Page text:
holding defendant cannot "be held personally responsible simply because he was in a high position of authority"Summary of this case from Cijka v. Baker
No. 607, Docket 93-2415.
Submitted December 7, 1993.
Decided April 6, 1994.
William G. Bauer, Woods, Oviatt, Gilman, Sturman Clarke, Rochester, NY, submitted a brief for plaintiff-appellant.
Robert Abrams, Atty. Gen., Peter H. Schiff, Deputy Sol. Gen., Nancy A. Spiegel and Martin A. Hotvet, Asst. Atty. Gens., Albany, NY, submitted a brief for defendants-appellees.
Appeal from the United States District Court for the Western District of New York.
Before: NEWMAN, Chief Judge, OAKES and CARDAMONE, Circuit Judges.
The primary question on this appeal is whether an inmate's extended confinement without a hearing in a correctional facility's Special Housing Unit (SHU) violates a Fourteenth Amendment liberty interest. Huey B. Wright, formerly an inmate at Attica Correctional Facility, appeals from the June 11, 1993, judgment of the District Court for the Western District of New York (Kenneth R. Fisher, Magistrate Judge) granting defendants' motion for summary judgment and dismissing with prejudice Wright's complaint under 42 U.S.C. § 1983 (1988) against defendants Harold Smith, the Superintendent of Attica Correctional Facility, and Thomas Coughlin, the Commissioner of the New York Department of Correctional Services. We conclude that Wright's complaint alleging involuntary confinement in an SHU for 67 days without a hearing stated a cause of action under section 1983 for violation of a protected liberty interest. We also conclude that the defendants are not shielded by qualified immunity because both the case law of this Circuit and New York regulations clearly prohibited the extended confinement of the plaintiff in the SHU without a hearing. Finally, while we agree with the District Court that Commissioner Coughlin was not personally involved in confining the plaintiff without a hearing, and thus cannot be held liable for damages, Superintendent Smith was personally responsible since he had received at least constructive notice of the violation. We therefore affirm as to Coughlin and reverse and remand as to Smith.
On July 17, 1983, Wright, while an inmate at Attica Correctional Facility, was assaulted by two other inmates in his own cell. After receiving numerous stitches for facial wounds at the prison hospital, he was moved to the SHU on the same day based on charges that he violated prison rules 100.10 (prohibiting inmates from assaulting other prisoners) and 100.11 (prohibiting inmates from engaging in fighting). See Docket Entry # 21, Exh. E. A disciplinary hearing held on July 20, 1983, resulted in both charges being dismissed because Wright was "allegedly assaulted [and] was defending himself." Id., Exh. D. Wright was nonetheless retained in the SHU. The Magistrate Judge found that "although plaintiff's admission to . . . [the] SHU may have been dually motivated, his retention there was solely for protective reasons." Decision at 3.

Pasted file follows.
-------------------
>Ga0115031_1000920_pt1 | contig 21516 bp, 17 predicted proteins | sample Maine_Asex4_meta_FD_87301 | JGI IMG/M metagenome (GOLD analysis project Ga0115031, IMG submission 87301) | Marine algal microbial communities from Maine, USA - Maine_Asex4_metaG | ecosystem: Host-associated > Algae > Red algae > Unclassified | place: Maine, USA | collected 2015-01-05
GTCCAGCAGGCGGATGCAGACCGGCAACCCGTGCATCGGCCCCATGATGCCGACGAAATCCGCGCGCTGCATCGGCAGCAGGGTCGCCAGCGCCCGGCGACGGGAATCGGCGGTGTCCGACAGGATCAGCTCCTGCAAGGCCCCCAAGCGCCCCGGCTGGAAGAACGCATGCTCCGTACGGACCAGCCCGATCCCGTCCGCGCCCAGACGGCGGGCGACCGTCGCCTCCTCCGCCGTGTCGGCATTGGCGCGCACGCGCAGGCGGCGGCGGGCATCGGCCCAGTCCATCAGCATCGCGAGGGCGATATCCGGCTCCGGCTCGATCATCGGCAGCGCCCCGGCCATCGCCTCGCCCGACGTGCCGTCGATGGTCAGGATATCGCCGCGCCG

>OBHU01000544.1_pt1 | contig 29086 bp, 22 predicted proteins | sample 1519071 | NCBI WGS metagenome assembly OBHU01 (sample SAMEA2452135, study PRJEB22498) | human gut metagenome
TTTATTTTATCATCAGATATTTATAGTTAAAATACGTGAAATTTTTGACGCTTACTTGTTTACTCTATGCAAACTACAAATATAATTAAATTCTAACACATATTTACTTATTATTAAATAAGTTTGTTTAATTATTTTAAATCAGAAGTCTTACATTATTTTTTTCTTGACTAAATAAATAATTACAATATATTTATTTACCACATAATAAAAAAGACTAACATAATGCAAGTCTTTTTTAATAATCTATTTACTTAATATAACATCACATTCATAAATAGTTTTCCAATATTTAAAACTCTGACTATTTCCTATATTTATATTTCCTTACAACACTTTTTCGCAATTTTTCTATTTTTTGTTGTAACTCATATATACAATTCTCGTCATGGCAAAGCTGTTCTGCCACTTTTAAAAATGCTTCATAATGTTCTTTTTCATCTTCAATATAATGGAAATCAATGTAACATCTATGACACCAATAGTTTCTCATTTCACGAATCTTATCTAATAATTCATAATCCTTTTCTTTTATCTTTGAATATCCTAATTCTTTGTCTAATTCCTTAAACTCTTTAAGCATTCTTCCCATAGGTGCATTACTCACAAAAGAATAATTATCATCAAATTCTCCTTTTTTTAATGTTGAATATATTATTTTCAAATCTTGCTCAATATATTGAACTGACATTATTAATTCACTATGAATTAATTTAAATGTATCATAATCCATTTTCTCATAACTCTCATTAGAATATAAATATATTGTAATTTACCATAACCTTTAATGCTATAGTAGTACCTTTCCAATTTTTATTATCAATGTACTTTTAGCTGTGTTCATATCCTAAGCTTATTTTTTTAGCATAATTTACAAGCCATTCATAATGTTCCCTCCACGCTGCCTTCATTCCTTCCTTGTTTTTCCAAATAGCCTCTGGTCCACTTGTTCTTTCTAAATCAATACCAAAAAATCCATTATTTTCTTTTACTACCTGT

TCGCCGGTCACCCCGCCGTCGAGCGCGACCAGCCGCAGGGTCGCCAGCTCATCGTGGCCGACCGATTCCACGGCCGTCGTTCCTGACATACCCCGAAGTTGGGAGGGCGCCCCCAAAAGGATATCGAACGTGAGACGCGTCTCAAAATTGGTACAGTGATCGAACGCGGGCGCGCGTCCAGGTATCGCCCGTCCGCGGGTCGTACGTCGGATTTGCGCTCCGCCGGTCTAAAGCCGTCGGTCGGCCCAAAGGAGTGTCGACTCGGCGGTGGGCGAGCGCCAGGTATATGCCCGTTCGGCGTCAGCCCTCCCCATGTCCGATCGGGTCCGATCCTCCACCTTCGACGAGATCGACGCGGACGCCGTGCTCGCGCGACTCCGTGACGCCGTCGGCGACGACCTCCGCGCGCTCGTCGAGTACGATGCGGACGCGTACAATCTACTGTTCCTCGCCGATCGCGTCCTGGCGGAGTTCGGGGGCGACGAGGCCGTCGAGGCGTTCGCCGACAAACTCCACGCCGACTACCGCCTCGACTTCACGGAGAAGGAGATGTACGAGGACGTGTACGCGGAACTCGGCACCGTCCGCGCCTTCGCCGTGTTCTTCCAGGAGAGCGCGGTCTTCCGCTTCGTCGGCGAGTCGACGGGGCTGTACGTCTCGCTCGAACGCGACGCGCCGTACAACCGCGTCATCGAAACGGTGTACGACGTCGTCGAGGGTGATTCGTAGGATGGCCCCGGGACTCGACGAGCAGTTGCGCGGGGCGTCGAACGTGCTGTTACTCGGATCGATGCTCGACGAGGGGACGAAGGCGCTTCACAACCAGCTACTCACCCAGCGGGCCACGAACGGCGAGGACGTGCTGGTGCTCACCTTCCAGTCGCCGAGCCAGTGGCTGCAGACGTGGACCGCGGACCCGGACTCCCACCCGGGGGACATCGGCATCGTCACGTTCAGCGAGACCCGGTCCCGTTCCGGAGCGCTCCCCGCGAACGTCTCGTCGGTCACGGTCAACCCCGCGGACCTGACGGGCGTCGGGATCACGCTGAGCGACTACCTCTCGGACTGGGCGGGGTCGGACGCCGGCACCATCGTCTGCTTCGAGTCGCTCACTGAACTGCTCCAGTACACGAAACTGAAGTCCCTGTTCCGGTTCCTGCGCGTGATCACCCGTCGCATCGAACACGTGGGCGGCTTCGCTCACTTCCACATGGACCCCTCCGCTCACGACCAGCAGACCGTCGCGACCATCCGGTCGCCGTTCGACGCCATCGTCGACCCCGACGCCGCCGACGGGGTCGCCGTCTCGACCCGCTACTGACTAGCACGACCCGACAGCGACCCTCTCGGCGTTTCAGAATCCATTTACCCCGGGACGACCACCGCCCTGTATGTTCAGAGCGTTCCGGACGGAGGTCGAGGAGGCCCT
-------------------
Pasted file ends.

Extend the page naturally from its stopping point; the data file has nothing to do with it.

Under New York regulations, Wright was entitled to a hearing on his protective confinement in the SHU within 14 days of his admission. In 1983, New York's regulations provided, in pertinent part:
Where an inmate does not consent to a protective admission to a special housing unit, or where the inmate requests reassignment and such reassignment is not made within two weeks of the date of request, a proceeding will be held within 14 days of the date of such admission or such request to determine if there is substantial evidence that protective custody is necessary.
7 N.Y.C.R.R. § 304.3(c) (1986) (emphasis added). Although Wright was kept in the SHU for 67 days, he never received the required hearing on his protective confinement. The Magistrate Judge noted some mention in Wright's records of a Superintendent's Proceeding held July 17, 1983, but he concluded that no such proceeding actually occurred. See Decision at 6, 8.
On August 8, 1993, Wright, through Prison Legal Services, petitioned a New York state court for a writ of habeas corpus pursuant to Article 70 of the New York Civil Practice Law and Rules. After receiving Wright's petition, alleging illegal detention and the deprivation of a myriad of rights connected with a hearing, defendant Smith took no action on his own to investigate the legality of Wright's detention in the SHU or whether Wright had received a hearing. Instead, Smith forwarded the writ to state counsel on August 26, 1983. A hearing on the writ in New York state court on September 14, 1983, was adjourned until October 19. Wright was released from the SHU on September 22, 1983, having spent 67 days there. On October 19 an order of stipulation was entered in New York state court. The stipulation restored Wright's good time credits, and "expunge[d] from [his] institutional files any reference to the Superintendent's Proceeding of July 17, 1983. . . ." Docket Entry # 21, Exh. L., at 1-2. Thereafter, Wright brought this suit in the District Court, seeking damages for his SHU confinement.